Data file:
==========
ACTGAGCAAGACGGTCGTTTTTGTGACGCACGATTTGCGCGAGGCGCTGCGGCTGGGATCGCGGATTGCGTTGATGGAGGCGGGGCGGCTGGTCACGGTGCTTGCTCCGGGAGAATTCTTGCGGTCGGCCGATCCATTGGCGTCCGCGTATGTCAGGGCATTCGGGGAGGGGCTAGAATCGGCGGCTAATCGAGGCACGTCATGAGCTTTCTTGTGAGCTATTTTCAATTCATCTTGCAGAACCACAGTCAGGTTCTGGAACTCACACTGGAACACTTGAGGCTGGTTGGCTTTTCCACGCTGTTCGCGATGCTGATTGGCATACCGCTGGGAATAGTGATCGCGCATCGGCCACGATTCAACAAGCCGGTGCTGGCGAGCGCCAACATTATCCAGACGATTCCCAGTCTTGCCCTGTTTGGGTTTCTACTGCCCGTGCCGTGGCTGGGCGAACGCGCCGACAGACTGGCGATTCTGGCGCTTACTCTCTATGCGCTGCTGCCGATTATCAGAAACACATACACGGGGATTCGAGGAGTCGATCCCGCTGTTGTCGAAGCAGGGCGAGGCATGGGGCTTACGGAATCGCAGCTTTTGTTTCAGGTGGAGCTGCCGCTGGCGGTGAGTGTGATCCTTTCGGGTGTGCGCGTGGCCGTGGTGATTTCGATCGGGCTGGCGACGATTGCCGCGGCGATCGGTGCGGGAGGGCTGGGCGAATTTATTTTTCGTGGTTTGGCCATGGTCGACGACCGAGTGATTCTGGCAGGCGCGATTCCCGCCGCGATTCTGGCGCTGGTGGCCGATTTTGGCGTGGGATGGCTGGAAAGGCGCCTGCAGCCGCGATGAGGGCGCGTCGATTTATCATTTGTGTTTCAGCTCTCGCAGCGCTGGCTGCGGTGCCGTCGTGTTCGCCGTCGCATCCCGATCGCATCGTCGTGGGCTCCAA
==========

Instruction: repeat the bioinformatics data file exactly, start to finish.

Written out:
ACTGAGCAAGACGGTCGTTTTTGTGACGCACGATTTGCGCGAGGCGCTGCGGCTGGGATCGCGGATTGCGTTGATGGAGGCGGGGCGGCTGGTCACGGTGCTTGCTCCGGGAGAATTCTTGCGGTCGGCCGATCCATTGGCGTCCGCGTATGTCAGGGCATTCGGGGAGGGGCTAGAATCGGCGGCTAATCGAGGCACGTCATGAGCTTTCTTGTGAGCTATTTTCAATTCATCTTGCAGAACCACAGTCAGGTTCTGGAACTCACACTGGAACACTTGAGGCTGGTTGGCTTTTCCACGCTGTTCGCGATGCTGATTGGCATACCGCTGGGAATAGTGATCGCGCATCGGCCACGATTCAACAAGCCGGTGCTGGCGAGCGCCAACATTATCCAGACGATTCCCAGTCTTGCCCTGTTTGGGTTTCTACTGCCCGTGCCGTGGCTGGGCGAACGCGCCGACAGACTGGCGATTCTGGCGCTTACTCTCTATGCGCTGCTGCCGATTATCAGAAACACATACACGGGGATTCGAGGAGTCGATCCCGCTGTTGTCGAAGCAGGGCGAGGCATGGGGCTTACGGAATCGCAGCTTTTGTTTCAGGTGGAGCTGCCGCTGGCGGTGAGTGTGATCCTTTCGGGTGTGCGCGTGGCCGTGGTGATTTCGATCGGGCTGGCGACGATTGCCGCGGCGATCGGTGCGGGAGGGCTGGGCGAATTTATTTTTCGTGGTTTGGCCATGGTCGACGACCGAGTGATTCTGGCAGGCGCGATTCCCGCCGCGATTCTGGCGCTGGTGGCCGATTTTGGCGTGGGATGGCTGGAAAGGCGCCTGCAGCCGCGATGAGGGCGCGTCGATTTATCATTTGTGTTTCAGCTCTCGCAGCGCTGGCTGCGGTGCCGTCGTGTTCGCCGTCGCATCCCGATCGCATCGTCGTGGGCTCCAA